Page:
A classic wooden dragger heads back out fishing
From fishing vessel, to pleasure boat, and back to working boat, the wooden scallop dragger Fundy Endeavor has come full circle thanks to Wilbur McCaul of Sedgwick, Maine.
One of only a handful of wooden dragging boats of its kind still in use, the 61' Fundy Endeavor was built in 1981 in Parker’s Cove, Nova Scotia, by Rodney Magarvey. The boat was a commercial scallop dragger in Canada for years prior to its purchase by a Boothbay Harbor couple, who then used it as a pleasure boat for eight years.
McCaul found the vessel while searching for a boat that he and his daughters could run together as a family endeavor after he sold his auto business in Newport, Maine. “When I asked my daughters what they wanted to do next,” he explained, “they said, ‘let’s go fishing.’”
The Fundy Endeavor was in good shape when he bought it. The engine transmission and hydraulics had been redone and the vessel was structurally sound.
“Most draggers out there these days are made of steel. You hardly ever see these wooden ones being used anymore. People kind of let them die out in favor of steel. That is what made me want to purchase and restore her—the history of it,” said McCaul, who spent two years getting the necessary fishing permits and his captain’s license. “They don’t make them like this anymore.”
Before relaunching the Fundy Endeavor and bringing it to its new home in Castine, McCaul upgraded the electronics, and recaulked and painted much of the wooden hull last winter.
In the spring, he and his daughters—Jolene,16, and Naomi,14—started by trawling for halibut with 188 sets of long lines. After a successful, albeit brief, halibut season, the trio began to fish for other groundfish using long lines and jigs. They put more than 3,000 miles on the boat journeying out to areas around Georges Bank, Jeffreys Ledge, Cashes Ledge, and Platts Bank.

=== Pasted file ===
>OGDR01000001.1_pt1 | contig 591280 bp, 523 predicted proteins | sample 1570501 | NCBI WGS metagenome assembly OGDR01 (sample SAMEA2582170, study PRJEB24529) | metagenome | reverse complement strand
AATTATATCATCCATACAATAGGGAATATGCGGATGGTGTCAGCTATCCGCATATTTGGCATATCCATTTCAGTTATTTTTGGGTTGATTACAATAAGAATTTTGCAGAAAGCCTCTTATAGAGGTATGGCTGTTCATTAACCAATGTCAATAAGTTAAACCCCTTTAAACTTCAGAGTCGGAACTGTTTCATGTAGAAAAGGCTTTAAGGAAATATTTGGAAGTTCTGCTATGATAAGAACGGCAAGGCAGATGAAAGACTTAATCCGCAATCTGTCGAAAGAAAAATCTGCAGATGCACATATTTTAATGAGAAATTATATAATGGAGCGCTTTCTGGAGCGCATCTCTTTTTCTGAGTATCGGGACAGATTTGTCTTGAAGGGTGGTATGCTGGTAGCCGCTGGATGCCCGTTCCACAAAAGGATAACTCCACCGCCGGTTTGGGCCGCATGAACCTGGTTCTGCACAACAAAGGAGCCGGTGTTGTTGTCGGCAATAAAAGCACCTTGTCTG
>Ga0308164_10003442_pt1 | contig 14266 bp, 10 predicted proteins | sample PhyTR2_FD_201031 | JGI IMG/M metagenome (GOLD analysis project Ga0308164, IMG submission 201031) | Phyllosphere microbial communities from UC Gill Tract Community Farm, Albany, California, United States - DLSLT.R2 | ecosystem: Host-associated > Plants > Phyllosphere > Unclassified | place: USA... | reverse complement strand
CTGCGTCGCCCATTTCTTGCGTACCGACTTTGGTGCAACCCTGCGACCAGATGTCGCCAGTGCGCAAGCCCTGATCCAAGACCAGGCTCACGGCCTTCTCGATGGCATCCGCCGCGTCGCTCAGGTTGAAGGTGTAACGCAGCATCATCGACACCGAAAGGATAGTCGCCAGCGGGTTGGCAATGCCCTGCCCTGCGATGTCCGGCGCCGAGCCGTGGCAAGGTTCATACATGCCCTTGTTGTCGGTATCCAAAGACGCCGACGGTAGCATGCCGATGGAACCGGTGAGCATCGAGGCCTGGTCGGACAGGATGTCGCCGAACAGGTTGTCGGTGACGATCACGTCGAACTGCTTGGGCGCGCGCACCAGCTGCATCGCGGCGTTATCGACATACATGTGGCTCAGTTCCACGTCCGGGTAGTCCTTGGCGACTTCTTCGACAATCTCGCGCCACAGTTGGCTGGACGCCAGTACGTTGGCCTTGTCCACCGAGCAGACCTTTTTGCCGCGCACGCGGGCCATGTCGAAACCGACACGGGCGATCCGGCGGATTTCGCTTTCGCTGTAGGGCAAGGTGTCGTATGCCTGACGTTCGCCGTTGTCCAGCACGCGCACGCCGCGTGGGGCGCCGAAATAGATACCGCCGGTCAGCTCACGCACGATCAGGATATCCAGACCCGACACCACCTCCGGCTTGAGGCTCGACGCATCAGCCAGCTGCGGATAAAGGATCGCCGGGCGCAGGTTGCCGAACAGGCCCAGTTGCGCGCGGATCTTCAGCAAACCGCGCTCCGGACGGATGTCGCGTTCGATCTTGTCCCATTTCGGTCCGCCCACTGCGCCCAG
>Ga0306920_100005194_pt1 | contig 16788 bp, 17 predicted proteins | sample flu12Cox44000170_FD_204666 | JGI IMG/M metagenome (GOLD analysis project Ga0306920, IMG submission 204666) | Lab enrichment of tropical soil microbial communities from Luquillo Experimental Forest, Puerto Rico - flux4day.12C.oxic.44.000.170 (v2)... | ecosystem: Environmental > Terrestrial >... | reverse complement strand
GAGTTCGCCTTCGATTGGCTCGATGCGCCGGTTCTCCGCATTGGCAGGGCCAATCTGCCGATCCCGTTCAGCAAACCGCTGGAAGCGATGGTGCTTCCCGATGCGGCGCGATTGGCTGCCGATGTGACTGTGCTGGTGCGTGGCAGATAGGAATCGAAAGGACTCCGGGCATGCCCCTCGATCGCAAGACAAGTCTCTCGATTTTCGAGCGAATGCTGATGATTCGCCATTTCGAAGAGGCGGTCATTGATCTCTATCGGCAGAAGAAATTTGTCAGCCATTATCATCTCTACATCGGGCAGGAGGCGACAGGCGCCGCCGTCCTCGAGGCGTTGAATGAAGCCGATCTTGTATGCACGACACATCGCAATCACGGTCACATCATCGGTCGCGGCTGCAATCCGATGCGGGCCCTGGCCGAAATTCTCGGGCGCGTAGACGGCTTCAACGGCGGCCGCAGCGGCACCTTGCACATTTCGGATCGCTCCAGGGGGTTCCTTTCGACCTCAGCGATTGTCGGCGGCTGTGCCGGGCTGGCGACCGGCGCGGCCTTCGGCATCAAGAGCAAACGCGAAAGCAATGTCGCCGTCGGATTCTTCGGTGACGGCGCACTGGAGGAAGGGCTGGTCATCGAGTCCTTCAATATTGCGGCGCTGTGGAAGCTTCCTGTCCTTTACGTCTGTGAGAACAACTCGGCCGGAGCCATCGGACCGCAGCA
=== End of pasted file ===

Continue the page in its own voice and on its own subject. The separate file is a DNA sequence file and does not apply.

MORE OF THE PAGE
“This really allowed us to get a feel for the boat and for where the fish were biting best,” McCaul said.
By late summer, the McCauls were making several trips a month for haddock, cod, hake, cusk, and pollack. “We have a system: the girls steer and run the hydraulics while I work the net,” said McCaul. “It’s been a great experience for them so far, and one they love as much as I do.”
The McCauls currently sell their catch at the Portland Fish Exchange, though they eventually hope to open their own fish market in Castine.
This fall a new 52' x 72' custom trawl was installed on the boat, which the family planned to haul for more upgrades during the winter.
“We’re going to redo the galley and wheelhouse, and there are a few boards that need to be replaced above the waterline and on the deck,” said McCaul.
The restoration will not be cheap, but the McCauls have no regrets. “This is something my daughters and I decided to do as a family and being out on the ocean with them making a living is something that you just cannot describe. Getting to work on a boat that holds a lot of historical significance is a bonus.”
Shelley Wigglesworth is an award-winning freelance journalist from Maine who specializes in at-sea stories, the commercial fishing industry, and maritime topics.
Gross tonnage 59.29
Cruising speed 10 knots
Power 1271 Detroit Diesel motor with twin disc transmission
Hold capacity 88,000 lbs. of fish